Ned Victory Gardens part 2

Serene Karplus, Nederland.  “Everyone in the mountains can grow at least a little of their own food up here,” says Wendy Monroe. Putting their energy behind their beliefs, she and Jim McVey operate a nonprofit called Ned Victory Gardens. They offer advice, management, and maintenance to individuals, schools, businesses, and towns installing garden projects, from small containers of kitchen herbs on a windowsill to greenhouses and outdoor gardens. Providing seeds or produce from their own growing operations provides another layer of outreach.

 
Several options are available to us as small gardeners. Container gardens provide year-round growing indoors. These can range from a single windowsill to an area dedicated to multiple troughs or shelving with pots we can wheel outdoors during summer. Many up here live on large lots and may find a suitable spot for a four-foot square summer garden. This typically requires building a raised bed with wire mesh along the bottom and up the sides to keep the burrowing critters out and lined with weed cloth. A lumber frame defines the perimeter and some will build a five-sided box with chicken wire above it to keep out the taller browsing critters. Most of us will need to import amended soil unless we have been composting every leaf and kitchen item generated for the past five years to accumulate sufficient good soil.

 
Structures can make gardening a little easier in all winds and weathers. Hoop houses can be custom fit to an existing growing bed or built to the dimensions of an installed bed. These protect against hail, harsh sunlight, and wind, slowing evaporation of precious water. They can also extend the growing season by up to a month. Cold frames are transparent-roofed enclosures built low to the ground to protect plants from adverse weather. The transparent top admits sunlight and prevents heat from escaping, especially at night. A cold frame functions as a miniature greenhouse to extend the growing season. A greenhouse can be attached or detached from existing structure and custom designed for efficiency suitable to the location.

 
All successful local gardeners recommend amending the soil with compost, cured horse manure, or mushroom compost. Wendy and Jim add the advice that we select vegetables and herbs that have no more than a 90-day season and plant certified organic seeds when possible. Ultimately, saving seeds from successful plants generates strains of mountain-hardy plants instead of starting anew each year with seeds grown in different conditions elsewhere.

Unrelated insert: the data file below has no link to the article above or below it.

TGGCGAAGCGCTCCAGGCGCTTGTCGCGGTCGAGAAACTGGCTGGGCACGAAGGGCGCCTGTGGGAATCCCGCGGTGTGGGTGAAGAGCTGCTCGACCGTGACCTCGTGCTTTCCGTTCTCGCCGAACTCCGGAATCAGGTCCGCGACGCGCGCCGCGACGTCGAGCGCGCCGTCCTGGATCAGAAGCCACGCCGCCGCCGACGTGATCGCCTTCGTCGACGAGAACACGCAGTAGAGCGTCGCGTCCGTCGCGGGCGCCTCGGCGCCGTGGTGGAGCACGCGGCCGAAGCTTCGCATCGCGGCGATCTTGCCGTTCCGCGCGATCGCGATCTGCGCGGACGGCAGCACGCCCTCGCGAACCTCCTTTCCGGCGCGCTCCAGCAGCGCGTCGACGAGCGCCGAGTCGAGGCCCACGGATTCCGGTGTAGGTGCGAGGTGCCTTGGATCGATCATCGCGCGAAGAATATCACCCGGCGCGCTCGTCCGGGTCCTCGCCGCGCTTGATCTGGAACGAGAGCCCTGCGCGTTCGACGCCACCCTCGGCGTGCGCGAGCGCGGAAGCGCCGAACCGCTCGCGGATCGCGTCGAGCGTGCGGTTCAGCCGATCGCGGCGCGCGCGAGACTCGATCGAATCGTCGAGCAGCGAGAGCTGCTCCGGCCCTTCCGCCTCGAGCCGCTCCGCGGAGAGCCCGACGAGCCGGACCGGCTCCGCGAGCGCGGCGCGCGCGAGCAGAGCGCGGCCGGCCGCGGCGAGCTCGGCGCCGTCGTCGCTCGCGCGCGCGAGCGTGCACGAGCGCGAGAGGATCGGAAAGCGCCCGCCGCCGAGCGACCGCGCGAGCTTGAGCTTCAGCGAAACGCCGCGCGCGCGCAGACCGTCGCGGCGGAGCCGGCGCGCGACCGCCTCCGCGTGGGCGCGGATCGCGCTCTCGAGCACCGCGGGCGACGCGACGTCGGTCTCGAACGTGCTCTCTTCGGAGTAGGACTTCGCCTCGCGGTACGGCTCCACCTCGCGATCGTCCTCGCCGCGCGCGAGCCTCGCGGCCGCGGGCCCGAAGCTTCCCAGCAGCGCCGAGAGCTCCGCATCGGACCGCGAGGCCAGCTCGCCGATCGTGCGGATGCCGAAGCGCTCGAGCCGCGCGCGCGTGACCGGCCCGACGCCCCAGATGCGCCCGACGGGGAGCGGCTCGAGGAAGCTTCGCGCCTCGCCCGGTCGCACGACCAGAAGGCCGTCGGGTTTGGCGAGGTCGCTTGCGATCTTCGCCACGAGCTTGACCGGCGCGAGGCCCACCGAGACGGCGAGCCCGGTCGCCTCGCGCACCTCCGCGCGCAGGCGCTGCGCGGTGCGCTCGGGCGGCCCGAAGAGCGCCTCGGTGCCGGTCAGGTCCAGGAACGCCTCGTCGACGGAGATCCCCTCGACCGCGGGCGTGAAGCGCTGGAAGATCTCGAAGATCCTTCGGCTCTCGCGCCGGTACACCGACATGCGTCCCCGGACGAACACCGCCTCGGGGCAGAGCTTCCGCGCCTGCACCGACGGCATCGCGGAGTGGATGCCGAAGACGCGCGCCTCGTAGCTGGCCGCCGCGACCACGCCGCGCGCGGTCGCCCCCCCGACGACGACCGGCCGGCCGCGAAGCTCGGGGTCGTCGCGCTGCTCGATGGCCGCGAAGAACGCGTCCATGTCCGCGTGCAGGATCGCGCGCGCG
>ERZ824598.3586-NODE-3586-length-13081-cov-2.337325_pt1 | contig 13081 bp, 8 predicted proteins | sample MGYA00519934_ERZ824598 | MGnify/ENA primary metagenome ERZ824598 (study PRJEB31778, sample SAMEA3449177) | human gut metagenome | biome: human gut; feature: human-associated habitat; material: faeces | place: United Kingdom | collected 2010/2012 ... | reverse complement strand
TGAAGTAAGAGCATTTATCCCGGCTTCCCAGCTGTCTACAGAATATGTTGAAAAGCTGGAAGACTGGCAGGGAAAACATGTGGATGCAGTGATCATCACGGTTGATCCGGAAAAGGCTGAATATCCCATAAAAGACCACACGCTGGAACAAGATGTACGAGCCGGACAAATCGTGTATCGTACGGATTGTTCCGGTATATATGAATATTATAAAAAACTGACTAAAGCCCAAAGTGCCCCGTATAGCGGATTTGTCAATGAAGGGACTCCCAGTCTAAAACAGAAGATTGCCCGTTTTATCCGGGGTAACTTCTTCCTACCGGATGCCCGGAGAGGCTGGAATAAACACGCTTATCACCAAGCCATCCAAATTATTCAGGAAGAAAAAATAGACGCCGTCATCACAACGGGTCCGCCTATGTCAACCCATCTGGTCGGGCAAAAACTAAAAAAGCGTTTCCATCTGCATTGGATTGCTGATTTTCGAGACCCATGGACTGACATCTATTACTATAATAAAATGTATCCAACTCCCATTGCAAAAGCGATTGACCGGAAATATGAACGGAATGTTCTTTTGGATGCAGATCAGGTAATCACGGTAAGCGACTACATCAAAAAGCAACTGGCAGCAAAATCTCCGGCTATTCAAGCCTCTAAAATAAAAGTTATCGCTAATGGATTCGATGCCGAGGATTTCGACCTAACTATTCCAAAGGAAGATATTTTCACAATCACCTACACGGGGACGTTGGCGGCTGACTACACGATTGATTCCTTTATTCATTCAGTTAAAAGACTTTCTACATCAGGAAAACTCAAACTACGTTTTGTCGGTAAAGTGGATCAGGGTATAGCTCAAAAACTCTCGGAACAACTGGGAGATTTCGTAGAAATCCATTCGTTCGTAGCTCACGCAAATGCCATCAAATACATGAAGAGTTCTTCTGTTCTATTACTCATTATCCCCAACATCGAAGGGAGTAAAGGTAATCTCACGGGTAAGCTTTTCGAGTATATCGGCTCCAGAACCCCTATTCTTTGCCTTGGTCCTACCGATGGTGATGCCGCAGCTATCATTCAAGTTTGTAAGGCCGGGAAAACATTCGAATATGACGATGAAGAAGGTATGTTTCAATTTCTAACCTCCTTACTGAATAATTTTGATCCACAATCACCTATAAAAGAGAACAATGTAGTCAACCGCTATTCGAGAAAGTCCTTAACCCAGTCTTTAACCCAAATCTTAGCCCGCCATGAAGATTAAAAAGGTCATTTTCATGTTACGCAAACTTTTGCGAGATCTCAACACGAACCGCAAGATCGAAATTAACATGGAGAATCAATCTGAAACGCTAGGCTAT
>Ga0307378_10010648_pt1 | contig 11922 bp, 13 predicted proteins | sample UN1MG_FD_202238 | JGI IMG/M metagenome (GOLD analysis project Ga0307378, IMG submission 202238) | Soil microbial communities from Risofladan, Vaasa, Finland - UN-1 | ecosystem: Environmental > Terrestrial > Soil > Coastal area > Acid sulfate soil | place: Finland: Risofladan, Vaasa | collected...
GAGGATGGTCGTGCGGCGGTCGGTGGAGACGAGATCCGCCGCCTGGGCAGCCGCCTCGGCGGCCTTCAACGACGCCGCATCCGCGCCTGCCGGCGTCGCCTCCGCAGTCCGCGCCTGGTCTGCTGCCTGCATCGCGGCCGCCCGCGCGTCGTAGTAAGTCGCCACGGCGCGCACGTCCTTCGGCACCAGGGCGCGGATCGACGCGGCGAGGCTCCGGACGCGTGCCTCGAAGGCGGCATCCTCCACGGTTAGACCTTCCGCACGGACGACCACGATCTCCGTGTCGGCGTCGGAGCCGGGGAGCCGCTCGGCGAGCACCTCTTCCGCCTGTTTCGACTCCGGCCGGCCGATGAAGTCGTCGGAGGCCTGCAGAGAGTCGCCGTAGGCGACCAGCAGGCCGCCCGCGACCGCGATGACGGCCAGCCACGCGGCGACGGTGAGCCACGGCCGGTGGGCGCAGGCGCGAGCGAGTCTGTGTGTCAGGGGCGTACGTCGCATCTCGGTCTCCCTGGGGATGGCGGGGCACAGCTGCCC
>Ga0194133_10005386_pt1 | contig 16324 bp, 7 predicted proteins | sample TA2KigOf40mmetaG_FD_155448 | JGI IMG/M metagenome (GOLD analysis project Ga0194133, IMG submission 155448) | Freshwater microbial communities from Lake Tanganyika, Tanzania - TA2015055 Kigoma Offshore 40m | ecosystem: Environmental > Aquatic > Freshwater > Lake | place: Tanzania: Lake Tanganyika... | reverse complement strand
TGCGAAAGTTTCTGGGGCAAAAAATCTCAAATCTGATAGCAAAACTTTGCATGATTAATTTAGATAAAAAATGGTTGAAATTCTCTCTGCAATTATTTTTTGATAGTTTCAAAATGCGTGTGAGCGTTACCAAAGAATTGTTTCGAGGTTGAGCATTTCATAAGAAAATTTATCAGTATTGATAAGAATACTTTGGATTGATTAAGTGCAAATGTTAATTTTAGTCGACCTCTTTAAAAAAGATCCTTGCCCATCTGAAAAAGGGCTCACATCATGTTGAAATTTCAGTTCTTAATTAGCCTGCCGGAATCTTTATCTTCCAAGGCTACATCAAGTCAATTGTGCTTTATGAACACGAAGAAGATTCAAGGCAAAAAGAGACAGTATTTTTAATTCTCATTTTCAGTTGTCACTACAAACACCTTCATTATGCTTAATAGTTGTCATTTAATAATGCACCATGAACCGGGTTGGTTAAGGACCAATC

Some plants that succeed at higher elevations include: arugula, beans (purple, yellow, and green), beets, bok choy (plant between collards, harvests in 28-30 days), cabbage, carrots (plant with radishes to help thin the carrots), collards, fennel, garlic (plant in the fall, harvest in late summer), Jerusalem artichokes, kale, kohlrabi, lettuce, mesclun, mustard, onions, patty pan squash, potatoes, radishes, rhubarb, snow peas, spinach, summer squash, strawberries, Swiss chard, turnips, and zucchini, along with herbs such as: chives, cilantro, lavender, lovage, mint, parsley, oregano, rosemary, sage, ​and thyme.

 
A summary of Ned Victory Gardens tips for spring growing:

 
– Amend soil with nutrient-rich organic compost, mushroom compost, or well-aged manures.
– Choose high-altitude, bee-friendly, non-GMO, organic seeds and starts.
– Start small with proven high-elevation crops such as spinach, kale, Swiss chard, snow peas, bok choy, and radishes.
– Plant indoors in March so plants are already established by late May.
– Harden off all starts by letting them sit outside for 2 weeks before planting. Bring them inside at night if there is a threat of frost.
– Plant outside between the new moon and full moon in June.
– The better the soil and garden design, the less water is required.
– Protect the garden from sun, wind, hail, and critters; a hoop house with ground protection does this.
– To protect against rodents such as voles, attach strong wire netting to the bottoms of raised beds; pinwheels and other kinetic devices may help, too.
– To protect an outdoor garden from dogs or browsing deer, circle it with tall fencing (deer can jump seven feet high).
– Have fun!
– Contact Jim and Wendy at nedvictorygardens@gmail.com or 303-547-7801 for assistance.


About the Author: Serene Karplus – is the Executive Director of the Nederland Area Seniors, Inc. (NAS) which assists senior citizens in enhancing their quality of life, enabling them to live a life of respect and honor.  This is accomplished through the facilitation of nutrition, transportation, education, recreation, socialization and outreach programs for all seniors living in the Greater Nederland Area. Serene is a contributor to The Mountain-Ear with her Senior Scene column.

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